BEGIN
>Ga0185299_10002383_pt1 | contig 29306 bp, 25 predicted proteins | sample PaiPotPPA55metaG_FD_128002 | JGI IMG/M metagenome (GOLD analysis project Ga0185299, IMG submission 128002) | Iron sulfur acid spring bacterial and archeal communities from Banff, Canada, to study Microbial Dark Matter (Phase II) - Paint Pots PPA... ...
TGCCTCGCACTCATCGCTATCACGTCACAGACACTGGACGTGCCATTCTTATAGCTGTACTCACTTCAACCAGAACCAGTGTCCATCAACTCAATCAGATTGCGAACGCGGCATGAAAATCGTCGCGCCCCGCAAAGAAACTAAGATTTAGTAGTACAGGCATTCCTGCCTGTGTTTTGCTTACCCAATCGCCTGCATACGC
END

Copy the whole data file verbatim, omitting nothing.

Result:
>Ga0185299_10002383_pt1 | contig 29306 bp, 25 predicted proteins | sample PaiPotPPA55metaG_FD_128002 | JGI IMG/M metagenome (GOLD analysis project Ga0185299, IMG submission 128002) | Iron sulfur acid spring bacterial and archeal communities from Banff, Canada, to study Microbial Dark Matter (Phase II) - Paint Pots PPA... ...
TGCCTCGCACTCATCGCTATCACGTCACAGACACTGGACGTGCCATTCTTATAGCTGTACTCACTTCAACCAGAACCAGTGTCCATCAACTCAATCAGATTGCGAACGCGGCATGAAAATCGTCGCGCCCCGCAAAGAAACTAAGATTTAGTAGTACAGGCATTCCTGCCTGTGTTTTGCTTACCCAATCGCCTGCATACGC